Updated: Jul 6
Speed. Agility. Power. We understand their importance for sport, but those days are over, right?
Maybe you are on the wrong side of 40, and you have no desire to move quickly. Maybe you just want to build muscle and don't see how an agility drill is going to help you reach your goals. We tend to constrain ourselves based on short term goals and what we perceive as the easiest ways to accomplish said goals. But what about long term function?
Being able to move quickly is empowering. Sometimes we have to be in a rush to get somewhere. Other times the family volleyball game looks too fun to pass up. Just the peace of mind of knowing that you could participate in a challenging task without injury is freeing. We are designed to be able to move quickly. The unfortunate truth is that our level of function mimics the demands we place on our body. If we don't train fast, we won't be fast. If we don't work on agility and power, we won't be agile and powerful. And if we don't possess these qualities, we are handcuffing ourselves to a suboptimal level of function.
Why Train Power, Speed, and Agility?
Power is your ability to generate force quickly. Agility is your ability to react to a sound or a visual cue and change directions quickly. Speed is your ability to go from point A to B in the shortest amount of time possible. These three characteristics, along with strength training, allow you to recruit and utilize your fast twitch muscles to their potential. Fast twitch muscles are your large muscle fibers. These fibers respond well to large weights and fast movements and demand more energy/burn more calories. Want to fully develop these larger muscle fibers and avoid atrophy as you age? Want to optimize bone and tendon health? Move weight and move it quickly!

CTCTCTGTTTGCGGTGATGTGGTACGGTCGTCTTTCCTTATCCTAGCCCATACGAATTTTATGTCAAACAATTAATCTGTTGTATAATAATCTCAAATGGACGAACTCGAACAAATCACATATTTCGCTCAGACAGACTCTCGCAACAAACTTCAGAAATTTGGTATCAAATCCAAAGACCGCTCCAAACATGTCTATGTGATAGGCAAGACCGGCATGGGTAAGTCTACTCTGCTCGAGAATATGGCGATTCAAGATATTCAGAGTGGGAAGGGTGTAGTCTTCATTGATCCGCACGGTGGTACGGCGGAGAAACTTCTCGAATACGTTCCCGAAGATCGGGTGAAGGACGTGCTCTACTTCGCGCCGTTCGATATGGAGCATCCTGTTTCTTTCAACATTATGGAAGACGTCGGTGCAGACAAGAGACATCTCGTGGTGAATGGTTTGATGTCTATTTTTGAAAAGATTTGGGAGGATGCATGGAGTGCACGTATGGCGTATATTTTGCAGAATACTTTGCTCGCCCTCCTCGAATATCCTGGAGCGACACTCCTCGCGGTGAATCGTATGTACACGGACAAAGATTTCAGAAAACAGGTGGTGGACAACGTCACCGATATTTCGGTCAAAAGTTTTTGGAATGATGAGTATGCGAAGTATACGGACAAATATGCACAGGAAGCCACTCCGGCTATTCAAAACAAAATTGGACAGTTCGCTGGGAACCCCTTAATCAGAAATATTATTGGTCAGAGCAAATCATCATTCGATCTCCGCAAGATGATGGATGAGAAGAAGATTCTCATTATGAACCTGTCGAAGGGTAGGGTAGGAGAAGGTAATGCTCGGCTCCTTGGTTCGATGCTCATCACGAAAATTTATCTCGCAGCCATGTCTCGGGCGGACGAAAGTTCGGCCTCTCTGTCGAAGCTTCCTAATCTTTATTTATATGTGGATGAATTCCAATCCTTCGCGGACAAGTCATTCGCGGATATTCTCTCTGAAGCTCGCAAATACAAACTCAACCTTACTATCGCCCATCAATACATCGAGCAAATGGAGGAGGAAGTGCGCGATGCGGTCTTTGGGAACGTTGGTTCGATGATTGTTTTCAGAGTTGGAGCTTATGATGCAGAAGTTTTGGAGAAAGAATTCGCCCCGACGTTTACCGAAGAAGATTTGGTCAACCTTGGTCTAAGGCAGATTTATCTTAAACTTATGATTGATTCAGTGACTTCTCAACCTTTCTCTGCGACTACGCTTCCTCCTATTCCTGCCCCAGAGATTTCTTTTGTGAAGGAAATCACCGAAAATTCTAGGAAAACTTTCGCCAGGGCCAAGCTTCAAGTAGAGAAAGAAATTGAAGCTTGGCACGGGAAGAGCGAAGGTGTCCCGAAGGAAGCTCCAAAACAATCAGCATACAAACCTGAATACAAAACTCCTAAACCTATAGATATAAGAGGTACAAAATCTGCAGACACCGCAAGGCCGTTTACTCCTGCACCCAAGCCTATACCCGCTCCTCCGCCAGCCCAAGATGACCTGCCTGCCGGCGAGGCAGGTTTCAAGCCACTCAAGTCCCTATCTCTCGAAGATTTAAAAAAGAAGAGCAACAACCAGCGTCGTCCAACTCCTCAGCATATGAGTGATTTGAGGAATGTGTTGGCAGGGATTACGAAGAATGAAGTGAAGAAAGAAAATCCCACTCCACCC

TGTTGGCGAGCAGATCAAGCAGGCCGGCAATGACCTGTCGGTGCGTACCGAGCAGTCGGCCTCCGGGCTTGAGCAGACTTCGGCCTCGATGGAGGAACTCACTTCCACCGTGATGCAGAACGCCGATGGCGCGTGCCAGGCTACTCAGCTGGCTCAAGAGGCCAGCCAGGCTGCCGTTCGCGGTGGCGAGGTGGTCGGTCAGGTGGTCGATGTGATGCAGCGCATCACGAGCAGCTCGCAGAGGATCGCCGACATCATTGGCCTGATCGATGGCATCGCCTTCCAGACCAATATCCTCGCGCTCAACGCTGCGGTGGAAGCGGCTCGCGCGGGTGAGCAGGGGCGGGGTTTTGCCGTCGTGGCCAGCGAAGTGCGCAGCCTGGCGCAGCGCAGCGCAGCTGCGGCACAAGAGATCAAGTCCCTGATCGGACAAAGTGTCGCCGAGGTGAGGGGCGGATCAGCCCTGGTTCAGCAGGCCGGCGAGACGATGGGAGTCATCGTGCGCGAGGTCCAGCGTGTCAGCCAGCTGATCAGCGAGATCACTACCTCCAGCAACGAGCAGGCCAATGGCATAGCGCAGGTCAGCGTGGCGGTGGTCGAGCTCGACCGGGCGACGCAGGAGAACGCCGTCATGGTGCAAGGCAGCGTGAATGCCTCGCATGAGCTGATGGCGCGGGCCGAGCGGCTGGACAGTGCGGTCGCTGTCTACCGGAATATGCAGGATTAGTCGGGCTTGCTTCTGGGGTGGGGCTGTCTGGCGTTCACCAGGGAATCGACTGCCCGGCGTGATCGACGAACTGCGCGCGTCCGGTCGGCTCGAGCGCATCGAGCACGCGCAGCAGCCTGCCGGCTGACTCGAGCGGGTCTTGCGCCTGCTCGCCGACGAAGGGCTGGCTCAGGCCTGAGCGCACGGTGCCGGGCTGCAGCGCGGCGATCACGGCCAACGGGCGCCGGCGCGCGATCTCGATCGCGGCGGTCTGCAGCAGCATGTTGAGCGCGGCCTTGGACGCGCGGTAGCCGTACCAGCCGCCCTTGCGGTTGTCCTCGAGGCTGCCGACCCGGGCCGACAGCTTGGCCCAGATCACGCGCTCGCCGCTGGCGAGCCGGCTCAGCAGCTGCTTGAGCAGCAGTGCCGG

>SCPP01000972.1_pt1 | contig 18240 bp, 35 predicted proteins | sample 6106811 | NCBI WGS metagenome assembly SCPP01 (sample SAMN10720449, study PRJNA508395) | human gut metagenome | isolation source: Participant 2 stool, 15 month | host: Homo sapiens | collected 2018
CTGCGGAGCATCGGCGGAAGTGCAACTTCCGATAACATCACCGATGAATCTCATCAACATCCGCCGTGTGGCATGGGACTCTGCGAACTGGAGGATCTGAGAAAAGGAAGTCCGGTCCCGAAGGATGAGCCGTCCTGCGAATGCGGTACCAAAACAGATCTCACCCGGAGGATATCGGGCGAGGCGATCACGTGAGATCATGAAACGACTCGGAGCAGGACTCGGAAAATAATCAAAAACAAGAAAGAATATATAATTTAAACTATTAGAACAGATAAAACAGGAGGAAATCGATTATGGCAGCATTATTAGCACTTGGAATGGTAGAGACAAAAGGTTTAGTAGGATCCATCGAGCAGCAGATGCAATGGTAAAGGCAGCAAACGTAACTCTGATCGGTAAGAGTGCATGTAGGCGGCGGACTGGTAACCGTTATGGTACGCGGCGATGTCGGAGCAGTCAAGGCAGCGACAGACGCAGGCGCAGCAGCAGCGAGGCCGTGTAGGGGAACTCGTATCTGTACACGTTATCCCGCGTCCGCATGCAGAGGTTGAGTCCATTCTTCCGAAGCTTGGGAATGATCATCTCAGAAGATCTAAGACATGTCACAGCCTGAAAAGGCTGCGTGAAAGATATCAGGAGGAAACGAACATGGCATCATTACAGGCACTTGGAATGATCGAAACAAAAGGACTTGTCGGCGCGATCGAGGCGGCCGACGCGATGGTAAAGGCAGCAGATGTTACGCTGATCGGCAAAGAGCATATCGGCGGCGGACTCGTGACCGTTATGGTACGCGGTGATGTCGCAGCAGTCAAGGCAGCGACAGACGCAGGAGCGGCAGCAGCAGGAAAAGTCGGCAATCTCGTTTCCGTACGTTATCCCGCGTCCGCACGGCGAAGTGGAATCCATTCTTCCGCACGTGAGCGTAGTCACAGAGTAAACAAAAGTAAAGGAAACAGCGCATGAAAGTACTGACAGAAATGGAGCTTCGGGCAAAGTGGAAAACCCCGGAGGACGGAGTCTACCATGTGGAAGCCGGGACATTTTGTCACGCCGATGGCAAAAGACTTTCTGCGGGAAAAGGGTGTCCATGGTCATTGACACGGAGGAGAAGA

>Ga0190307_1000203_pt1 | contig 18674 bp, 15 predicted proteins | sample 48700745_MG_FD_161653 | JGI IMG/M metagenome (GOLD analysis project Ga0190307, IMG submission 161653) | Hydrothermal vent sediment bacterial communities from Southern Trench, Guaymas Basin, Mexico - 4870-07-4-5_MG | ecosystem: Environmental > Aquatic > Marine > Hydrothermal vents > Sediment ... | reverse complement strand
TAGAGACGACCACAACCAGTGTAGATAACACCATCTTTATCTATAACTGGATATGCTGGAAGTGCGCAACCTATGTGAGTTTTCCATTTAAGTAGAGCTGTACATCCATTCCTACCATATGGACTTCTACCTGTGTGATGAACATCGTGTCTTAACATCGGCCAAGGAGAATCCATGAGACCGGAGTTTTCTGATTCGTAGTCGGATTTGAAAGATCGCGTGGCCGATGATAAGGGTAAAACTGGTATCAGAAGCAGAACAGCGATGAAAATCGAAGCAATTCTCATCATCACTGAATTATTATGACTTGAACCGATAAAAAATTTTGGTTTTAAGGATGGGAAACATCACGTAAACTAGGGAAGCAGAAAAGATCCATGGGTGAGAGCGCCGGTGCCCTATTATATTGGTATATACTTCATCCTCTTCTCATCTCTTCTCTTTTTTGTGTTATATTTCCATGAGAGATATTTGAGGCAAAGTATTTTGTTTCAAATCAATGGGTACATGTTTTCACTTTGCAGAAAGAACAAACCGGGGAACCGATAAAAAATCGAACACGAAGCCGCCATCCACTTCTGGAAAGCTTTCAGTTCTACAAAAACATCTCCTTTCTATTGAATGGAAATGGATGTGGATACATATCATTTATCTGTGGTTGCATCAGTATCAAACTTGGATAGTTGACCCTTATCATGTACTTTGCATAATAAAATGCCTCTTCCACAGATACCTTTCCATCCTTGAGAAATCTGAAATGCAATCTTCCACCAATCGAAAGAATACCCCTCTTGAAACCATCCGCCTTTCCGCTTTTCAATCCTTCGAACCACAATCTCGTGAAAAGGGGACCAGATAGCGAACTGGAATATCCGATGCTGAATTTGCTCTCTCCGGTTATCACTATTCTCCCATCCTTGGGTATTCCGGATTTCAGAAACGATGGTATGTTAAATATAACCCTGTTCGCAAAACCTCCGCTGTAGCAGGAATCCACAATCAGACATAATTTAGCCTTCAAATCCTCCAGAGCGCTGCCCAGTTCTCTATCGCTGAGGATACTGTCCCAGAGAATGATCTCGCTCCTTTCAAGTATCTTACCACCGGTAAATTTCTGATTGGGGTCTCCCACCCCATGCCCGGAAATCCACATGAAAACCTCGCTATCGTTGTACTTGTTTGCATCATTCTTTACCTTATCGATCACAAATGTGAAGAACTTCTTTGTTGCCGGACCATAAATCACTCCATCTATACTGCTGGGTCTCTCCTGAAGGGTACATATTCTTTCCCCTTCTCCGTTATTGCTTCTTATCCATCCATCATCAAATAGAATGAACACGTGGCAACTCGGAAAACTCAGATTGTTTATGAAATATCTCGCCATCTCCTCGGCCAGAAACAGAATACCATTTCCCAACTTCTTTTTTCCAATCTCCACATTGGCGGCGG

Aside from being a great way to burn calories, learning to activate muscle at a high rate optimizes function long term, specifically with fall prevention. As we age, we tend to calculate our movements. We move slower. We take smaller steps. We lose access to our fast twitch system. The issue is that when life calls on you to react and move quickly (i.e catching your toe on the rug), your fast twitch system is not conditioned to respond in time. If you can get comfortable generating force quickly, you won't be caught off guard when life inevitably calls on you to recruit these fast twitch muscles.
How Do I Train Like an Athlete Again?
Mix it up. Work on moving your feet quickly. Be explosive. There are endless ways to train speed, agility, and power so incorporating it into your training and fitness can be overwhelming. Find a professional to help guide you!
Here is a quick reference to get the wheels turning:
1) Increase the speed of exercises that you already do
Squats turn into squat jumps. A 30 minute jog turns into 10 minutes of 30 second sprint intervals. A kettlebell swing turns into a max effort, low rep exercise. Decrease sets and reps and see how powerful you can be with each and every rep.
2) Incorporate Plyometrics
Plyometrics are not just box jumps and squat jumps. Plyometrics are movements that require high force over a short period of time. Clapping pushups, med ball slams, double unders. These are all forms of plyometrics that require you to utilize the stretch shortening cycle (SSC). The SSC is the contraction of a muscle immediately following a stretch or lengthening of that muscle. Plyometrics, by nature, optimize this quality of our musculoskeletal system and prepare you for whatever life throws at you.
3) Challenge Your Footwork
Work on quick feet and transition through different planes of movement. Side to side. Rotation. Change of direction. Life is not linear. Incorporate movements that challenge dynamic stability and require you to move your feet quickly. Ladder drills, cone drills - You name it. Just change up the demands of your footwork.
Reaction time is an integral part of being an athlete and an even more integral part of optimizing our function as we age. Avoiding danger is largely attributed to your ability to react to a stimulus or perturbation. Just like everything else, this diminishes with age. Train your body to move upon a given stimulus, visual or auditory. In this example, I am creating my own stimulus with a med ball slam and bounding as the ball hits the ground. Get creative. React.